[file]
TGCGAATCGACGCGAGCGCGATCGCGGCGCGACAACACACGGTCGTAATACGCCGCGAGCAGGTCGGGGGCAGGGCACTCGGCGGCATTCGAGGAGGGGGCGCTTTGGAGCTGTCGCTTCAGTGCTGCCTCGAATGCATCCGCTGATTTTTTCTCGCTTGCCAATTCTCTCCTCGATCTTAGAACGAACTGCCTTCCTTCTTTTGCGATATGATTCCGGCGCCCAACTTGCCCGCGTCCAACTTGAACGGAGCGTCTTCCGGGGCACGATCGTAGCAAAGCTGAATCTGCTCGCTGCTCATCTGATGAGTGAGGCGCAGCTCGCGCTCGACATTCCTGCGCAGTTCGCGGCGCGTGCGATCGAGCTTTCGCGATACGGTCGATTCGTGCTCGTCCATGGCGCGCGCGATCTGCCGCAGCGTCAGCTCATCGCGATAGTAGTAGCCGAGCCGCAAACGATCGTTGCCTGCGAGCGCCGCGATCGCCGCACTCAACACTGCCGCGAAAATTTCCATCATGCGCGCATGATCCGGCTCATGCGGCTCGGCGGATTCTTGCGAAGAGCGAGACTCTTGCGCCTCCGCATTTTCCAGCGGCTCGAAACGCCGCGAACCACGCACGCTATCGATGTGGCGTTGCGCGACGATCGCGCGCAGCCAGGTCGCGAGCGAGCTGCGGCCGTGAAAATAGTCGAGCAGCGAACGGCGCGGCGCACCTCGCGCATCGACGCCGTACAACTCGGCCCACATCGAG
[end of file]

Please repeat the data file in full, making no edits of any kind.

TGCGAATCGACGCGAGCGCGATCGCGGCGCGACAACACACGGTCGTAATACGCCGCGAGCAGGTCGGGGGCAGGGCACTCGGCGGCATTCGAGGAGGGGGCGCTTTGGAGCTGTCGCTTCAGTGCTGCCTCGAATGCATCCGCTGATTTTTTCTCGCTTGCCAATTCTCTCCTCGATCTTAGAACGAACTGCCTTCCTTCTTTTGCGATATGATTCCGGCGCCCAACTTGCCCGCGTCCAACTTGAACGGAGCGTCTTCCGGGGCACGATCGTAGCAAAGCTGAATCTGCTCGCTGCTCATCTGATGAGTGAGGCGCAGCTCGCGCTCGACATTCCTGCGCAGTTCGCGGCGCGTGCGATCGAGCTTTCGCGATACGGTCGATTCGTGCTCGTCCATGGCGCGCGCGATCTGCCGCAGCGTCAGCTCATCGCGATAGTAGTAGCCGAGCCGCAAACGATCGTTGCCTGCGAGCGCCGCGATCGCCGCACTCAACACTGCCGCGAAAATTTCCATCATGCGCGCATGATCCGGCTCATGCGGCTCGGCGGATTCTTGCGAAGAGCGAGACTCTTGCGCCTCCGCATTTTCCAGCGGCTCGAAACGCCGCGAACCACGCACGCTATCGATGTGGCGTTGCGCGACGATCGCGCGCAGCCAGGTCGCGAGCGAGCTGCGGCCGTGAAAATAGTCGAGCAGCGAACGGCGCGGCGCACCTCGCGCATCGACGCCGTACAACTCGGCCCACATCGAG